It’s a Bug and a Feature

by Beth Dolinar, Luminari Contributor

The image is of a beetle, or maybe an earwig.  Most likely it’s nothing specific, just an artist’s rendering of a generic bug, stitched in colorful thread on the face of a pillow that sits in a row of pillows on the daybed. 

That bug has featured prominently in my work life these last six months. When the pandemic squeezed us out of our regular work routines, we crawled into the safety of our homes. Instead of in-person meetings at the office, we entered a new life of virtual meetings. Overnight, I went from being a five-foot-eight-inch tall employee, to a head in a box on a screen. 

Zoom, Zoom, Zoom went the workday. Several times a week we’d all gather for a meeting, and I would see my coworkers there in their boxes: the boss in his brightly-lit basement office; the senior producer sitting in front of an interesting sculpture; the videographer outside in her yard.

And I with that throw pillow over my left shoulder, and on the pillow, the bug. When the zoom meetings were new, we all paid special attention to our room backgrounds. Network anchors working from home offices revealed that they put some thought into what books appeared on the shelves behind them. I thought about moving my zoom space to the den, but the bookshelves there are wide and low to the floor. I would have to be lying down with my computer on my lap for them show up on a zoom call. 

I do zoom meetings from the desktop computer in our home office; the room that doubles as a guest bedroom, hence the daybed and the bug pillow. The morning of that first zoom meeting, I carefully removed the stack of clean laundry from the bed, smoothed the bedspread and fluffed the trio of throw pillows. When I signed on, I could see myself in that box. The bug provided a focal point, somewhere for my coworkers to look when they got tired of looking at my head. (I, too, am bored with my head.)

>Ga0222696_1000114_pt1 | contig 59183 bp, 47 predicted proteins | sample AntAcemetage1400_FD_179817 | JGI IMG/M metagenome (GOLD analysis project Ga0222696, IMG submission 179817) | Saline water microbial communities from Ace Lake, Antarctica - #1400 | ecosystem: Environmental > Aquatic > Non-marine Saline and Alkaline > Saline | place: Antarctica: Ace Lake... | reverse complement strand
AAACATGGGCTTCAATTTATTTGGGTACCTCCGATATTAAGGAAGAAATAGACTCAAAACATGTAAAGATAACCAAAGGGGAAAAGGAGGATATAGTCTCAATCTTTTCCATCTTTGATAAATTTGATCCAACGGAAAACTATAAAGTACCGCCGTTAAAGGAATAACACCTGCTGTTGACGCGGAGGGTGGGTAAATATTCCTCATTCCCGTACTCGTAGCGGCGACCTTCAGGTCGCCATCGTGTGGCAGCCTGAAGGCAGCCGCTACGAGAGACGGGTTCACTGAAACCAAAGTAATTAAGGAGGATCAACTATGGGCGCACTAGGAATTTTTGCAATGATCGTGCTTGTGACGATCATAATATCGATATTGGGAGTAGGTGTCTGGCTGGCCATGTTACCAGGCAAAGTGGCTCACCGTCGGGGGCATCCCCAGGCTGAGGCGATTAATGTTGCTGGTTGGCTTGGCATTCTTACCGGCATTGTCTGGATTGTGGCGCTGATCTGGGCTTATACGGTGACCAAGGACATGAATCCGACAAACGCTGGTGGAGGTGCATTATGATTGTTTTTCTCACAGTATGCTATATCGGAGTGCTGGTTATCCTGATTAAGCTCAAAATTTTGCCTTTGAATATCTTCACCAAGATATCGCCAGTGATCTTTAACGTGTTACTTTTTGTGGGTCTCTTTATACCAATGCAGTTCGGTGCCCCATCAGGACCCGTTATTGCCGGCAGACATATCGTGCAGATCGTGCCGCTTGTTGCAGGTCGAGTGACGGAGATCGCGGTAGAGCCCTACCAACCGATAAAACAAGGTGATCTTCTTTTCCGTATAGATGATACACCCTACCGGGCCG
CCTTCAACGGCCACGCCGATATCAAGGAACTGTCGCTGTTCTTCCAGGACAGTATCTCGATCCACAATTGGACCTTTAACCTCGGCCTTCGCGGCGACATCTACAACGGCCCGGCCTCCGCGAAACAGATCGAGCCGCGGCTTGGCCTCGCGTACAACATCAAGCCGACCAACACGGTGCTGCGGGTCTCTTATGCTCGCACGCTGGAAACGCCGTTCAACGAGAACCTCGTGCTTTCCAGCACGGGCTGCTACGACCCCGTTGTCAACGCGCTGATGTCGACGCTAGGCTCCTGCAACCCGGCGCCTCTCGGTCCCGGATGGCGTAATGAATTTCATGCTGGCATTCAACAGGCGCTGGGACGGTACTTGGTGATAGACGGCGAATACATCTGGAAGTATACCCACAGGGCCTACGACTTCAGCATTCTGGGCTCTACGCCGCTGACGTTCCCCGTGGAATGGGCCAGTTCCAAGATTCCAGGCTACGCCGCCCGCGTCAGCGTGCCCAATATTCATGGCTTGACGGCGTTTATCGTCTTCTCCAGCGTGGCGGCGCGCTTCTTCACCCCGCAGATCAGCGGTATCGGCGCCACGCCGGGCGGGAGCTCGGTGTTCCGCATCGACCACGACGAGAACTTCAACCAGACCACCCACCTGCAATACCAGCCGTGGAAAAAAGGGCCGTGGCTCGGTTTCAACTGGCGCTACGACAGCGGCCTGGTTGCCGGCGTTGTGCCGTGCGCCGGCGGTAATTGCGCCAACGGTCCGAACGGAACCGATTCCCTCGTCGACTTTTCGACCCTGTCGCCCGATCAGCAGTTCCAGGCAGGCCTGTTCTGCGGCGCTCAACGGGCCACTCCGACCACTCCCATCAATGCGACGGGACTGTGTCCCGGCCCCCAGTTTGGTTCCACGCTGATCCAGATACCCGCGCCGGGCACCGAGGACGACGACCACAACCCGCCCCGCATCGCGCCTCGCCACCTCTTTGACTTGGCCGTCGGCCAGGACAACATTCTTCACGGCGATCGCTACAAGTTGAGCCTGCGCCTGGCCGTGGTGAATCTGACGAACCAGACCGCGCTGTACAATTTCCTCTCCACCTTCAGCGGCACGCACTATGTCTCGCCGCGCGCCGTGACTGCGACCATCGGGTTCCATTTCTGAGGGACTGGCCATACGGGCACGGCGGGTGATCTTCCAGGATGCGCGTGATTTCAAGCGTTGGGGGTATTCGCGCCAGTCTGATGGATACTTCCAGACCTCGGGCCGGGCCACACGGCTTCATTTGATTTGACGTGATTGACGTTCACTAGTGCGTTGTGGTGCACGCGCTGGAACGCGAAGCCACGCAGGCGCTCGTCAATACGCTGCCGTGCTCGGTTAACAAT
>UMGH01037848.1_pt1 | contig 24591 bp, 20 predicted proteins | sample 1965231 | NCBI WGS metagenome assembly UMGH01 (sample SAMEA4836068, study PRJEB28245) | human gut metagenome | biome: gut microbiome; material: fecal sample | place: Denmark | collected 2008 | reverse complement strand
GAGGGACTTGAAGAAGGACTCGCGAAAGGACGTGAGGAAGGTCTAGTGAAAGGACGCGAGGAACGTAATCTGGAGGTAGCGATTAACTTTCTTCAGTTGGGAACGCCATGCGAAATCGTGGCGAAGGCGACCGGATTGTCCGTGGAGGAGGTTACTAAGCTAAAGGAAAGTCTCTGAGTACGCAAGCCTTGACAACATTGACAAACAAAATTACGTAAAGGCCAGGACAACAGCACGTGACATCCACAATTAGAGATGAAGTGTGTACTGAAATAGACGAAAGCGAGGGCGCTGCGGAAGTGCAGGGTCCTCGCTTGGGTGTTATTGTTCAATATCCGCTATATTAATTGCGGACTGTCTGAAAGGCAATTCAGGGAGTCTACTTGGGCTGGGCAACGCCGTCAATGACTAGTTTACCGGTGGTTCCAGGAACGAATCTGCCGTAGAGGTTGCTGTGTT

We’re going on six months of this zoom stuff. As the weeks have passed, I’ve thought about moving my zoom setting to a different room; maybe the kitchen, with a window to the green outdoors behind me, or maybe the living room, with my son’s photo of a tree hanging on the wall over my shoulder. 

But so far I haven’t moved. Maybe it’s because the office is quiet, or because during longer meetings I can look out the window at the deer grazing in the side yard. Or maybe I stay in that room because the lighting is better, and on screen I don’t look like the crypt keeper, even though that’s my baseline most mornings.

A few weeks ago, I decided to shake things up a bit. Right before the zoom meeting, I switched the order of things, hiding the bug pillow in the middle of the three. I wanted to see if anyone noticed. 

Nobody noticed. Nor did anyone notice I was wearing new glasses. Such is life, I guess, when we’re all just trying to do our jobs in these new ways. 

I hope the pandemic ends soon, for all the important reasons. Too, I want to see my coworkers in person, at meetings where we sit around a big table and laugh together, trade ideas and are energized by being together.

And someday, maybe years from how, I’ll be unpacking boxes and I’ll find that pillow, and the sight of that bug will pull me back to these trying days. And I’ll remember how that bug became a character in the strange on-screen life we all are living now.


Beth DolinarAbout the author: Beth Dolinar is a writer, Emmy-award winning producer, and public speaker. She writes a popular column for the Washington “Observer-Reporter.” She is a contributing producer of documentary length programming for WQED-TV on a wide range of topics. Beth has a son and a daughter. She is an avid yoga devotee, cyclist and reader. Beth says she types like lightning but reads slowly — because she likes a really good sentence.